Albuquerque Public Schools believes in creating a pathway to early childhood education and is in favor of an Early Childhood Education and Care Department at the state level.
The importance of early education and care of New Mexico’s youngest citizens is vital to the future success of our state and our country.
APS has a vested interest and an obligation to our community in the establishment of high-quality early education and the care of children starting before birth until children enter into the public schools. We look forward to collaborating with the new Early Childhood Education and Care Department in aligning educational and early care systems to support New Mexico’s families with young children.
We read the research, hear the statistics and understand that the first three years of a child’s life influences brain development and the pathway of a student’s academic career. In many high-poverty areas including our city and state, children are not kindergarten-ready. In addition, a parent’s poverty level and educational completion can be connected to inadequate literacy skills.
Pre-kindergarten is a way for our most vulnerable students to learn and grow. Participation in pre-K helps develop literacy and numeracy skills, language development, social-emotional skills, fine and gross motor development and soft skills.
In the last two years in particular, APS has concentrated heavily on early childhood programs necessary to educate students and support schools. The district has also created a plan for expansion. We have increased our preschool classrooms and our half-day programs to full days to better serve students and families. We collaborate with the city, CYFD, YDI and private service providers to create a variety of options for students around Albuquerque and Bernalillo County.
The need to provide families with support early in a child’s life has been recognized by local and state leadership, including Albuquerque Public Schools. APS has 56 sites serving about 2,500 three- and four-year-olds. This total includes Early Intervention programs like Developmental Preschool Programs. The city of Albuquerque provides 28 sites, Bernalillo County has 20 sites, and private service providers have 42 sites.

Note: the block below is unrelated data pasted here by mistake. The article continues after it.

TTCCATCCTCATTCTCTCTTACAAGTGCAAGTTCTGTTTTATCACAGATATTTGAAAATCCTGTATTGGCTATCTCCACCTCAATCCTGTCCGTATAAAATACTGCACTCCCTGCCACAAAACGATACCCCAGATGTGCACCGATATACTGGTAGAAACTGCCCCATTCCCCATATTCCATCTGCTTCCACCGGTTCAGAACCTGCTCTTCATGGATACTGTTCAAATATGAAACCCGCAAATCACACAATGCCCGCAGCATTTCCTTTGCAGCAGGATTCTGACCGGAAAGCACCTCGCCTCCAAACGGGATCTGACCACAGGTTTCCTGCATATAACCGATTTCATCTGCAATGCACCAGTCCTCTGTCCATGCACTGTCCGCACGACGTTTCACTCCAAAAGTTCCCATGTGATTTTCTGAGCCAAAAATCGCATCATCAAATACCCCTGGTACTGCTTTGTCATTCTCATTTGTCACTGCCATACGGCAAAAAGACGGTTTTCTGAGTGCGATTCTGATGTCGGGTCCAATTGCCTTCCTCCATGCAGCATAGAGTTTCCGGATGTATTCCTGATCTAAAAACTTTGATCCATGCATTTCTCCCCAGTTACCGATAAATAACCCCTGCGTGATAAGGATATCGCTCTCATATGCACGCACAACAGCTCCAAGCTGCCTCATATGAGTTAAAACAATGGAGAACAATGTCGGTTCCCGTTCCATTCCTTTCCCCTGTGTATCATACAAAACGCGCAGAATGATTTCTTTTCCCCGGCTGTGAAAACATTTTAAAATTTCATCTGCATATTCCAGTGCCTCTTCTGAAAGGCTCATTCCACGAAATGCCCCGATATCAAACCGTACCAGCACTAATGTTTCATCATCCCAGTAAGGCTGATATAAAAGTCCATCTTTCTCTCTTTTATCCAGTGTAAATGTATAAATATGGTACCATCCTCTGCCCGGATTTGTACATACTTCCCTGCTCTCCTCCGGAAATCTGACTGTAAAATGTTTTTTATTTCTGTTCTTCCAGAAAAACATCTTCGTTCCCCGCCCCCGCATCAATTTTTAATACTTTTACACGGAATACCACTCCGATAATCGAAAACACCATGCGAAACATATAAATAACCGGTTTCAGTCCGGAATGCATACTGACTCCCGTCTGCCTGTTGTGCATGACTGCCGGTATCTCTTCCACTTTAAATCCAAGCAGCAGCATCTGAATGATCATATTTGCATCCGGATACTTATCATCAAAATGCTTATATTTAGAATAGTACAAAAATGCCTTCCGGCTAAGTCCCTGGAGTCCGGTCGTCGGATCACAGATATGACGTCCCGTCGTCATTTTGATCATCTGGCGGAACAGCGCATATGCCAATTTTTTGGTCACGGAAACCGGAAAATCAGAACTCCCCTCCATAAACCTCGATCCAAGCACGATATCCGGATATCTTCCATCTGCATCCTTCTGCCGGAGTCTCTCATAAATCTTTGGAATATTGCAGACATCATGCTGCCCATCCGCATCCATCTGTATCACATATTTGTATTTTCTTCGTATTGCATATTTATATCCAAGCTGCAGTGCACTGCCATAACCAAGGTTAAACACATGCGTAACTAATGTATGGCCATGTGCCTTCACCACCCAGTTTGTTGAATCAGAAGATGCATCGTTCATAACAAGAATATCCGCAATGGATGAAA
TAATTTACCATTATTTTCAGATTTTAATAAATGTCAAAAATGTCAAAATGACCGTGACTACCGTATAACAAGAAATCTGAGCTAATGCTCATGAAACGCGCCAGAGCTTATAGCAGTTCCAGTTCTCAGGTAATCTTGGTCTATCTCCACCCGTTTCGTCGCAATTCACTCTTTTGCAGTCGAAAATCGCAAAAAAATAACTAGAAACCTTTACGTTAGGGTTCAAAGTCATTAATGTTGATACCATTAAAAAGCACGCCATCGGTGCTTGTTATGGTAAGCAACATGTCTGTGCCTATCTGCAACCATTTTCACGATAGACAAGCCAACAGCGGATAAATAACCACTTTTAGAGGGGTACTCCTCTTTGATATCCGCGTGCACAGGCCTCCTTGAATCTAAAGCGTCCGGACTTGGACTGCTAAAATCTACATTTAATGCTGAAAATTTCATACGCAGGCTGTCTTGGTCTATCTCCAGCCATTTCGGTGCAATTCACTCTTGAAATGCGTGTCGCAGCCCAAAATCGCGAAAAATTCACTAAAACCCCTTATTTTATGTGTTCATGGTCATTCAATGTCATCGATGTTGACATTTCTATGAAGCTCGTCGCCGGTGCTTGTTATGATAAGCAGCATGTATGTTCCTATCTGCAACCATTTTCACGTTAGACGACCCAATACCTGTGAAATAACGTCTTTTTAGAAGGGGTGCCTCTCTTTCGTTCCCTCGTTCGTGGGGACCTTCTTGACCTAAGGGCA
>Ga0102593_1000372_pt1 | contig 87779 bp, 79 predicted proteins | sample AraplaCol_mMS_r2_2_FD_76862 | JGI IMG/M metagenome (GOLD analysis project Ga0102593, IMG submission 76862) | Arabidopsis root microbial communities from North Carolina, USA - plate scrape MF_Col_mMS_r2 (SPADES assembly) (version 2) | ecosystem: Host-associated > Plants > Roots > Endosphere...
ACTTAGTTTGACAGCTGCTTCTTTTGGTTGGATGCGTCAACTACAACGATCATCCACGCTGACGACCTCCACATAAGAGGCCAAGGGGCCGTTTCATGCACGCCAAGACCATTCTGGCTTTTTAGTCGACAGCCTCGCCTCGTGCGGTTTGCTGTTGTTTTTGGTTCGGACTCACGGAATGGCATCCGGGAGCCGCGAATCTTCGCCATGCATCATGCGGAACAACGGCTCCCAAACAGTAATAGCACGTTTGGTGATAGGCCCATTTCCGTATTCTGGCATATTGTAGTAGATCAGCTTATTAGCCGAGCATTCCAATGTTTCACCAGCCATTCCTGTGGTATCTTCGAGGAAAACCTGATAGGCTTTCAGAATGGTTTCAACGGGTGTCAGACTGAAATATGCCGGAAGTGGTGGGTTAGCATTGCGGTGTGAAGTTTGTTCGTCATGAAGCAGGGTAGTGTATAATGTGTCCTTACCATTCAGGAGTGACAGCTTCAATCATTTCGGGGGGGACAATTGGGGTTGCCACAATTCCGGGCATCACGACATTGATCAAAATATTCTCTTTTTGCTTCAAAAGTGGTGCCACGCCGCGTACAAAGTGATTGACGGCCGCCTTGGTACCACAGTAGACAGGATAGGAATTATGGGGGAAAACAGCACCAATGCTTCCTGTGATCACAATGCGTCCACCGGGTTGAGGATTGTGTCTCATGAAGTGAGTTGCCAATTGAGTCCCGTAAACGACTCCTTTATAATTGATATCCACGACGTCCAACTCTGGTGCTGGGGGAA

In school year 2018-19, 17% or 2,427 of the potential total 14,000 children ages 3 and 4 were served by APS.
Regions with lower-income and socio-economic families, such as the International District, serv(ed) 18% and the South Valley serv(ed) 22%, exceed(ing) the district level of service. This occurrence is primarily due to the current/previous early childhood funding system requiring low income as a key variable to qualify for program funding. As a result, there are service areas of the district with restricted access to early childhood programs – even though some of these areas have an increase in the population of 3- and 4-year-olds.
The district currently has projected approximately 6,700 4-year-olds not currently receiving pre-kindergarten services. The district sees these children as a priority; however, to serve all these students, the district would need 336 age-appropriate classrooms at 90 sites on 402,840 square feet with new playgrounds, parking, etc. costing over $100 million.
Development of a systemic state support system for early childhood needs urgency in its implementation. We support an upstream education and care model where prenatal, home visiting, infant and toddler and preschool programs implement the highest quality of services of child development and health support to every child in New Mexico. In a diverse state such as New Mexico with many children living in poverty and ma(n)y English learners, pre-school is not only vital but also essential. The state needs a consistent and equitable funding stream to provide services in a comprehensive, intentional way.
A new department devoted to early childhood education will coordinate efforts statewide to increase opportunities for all New Mexico children.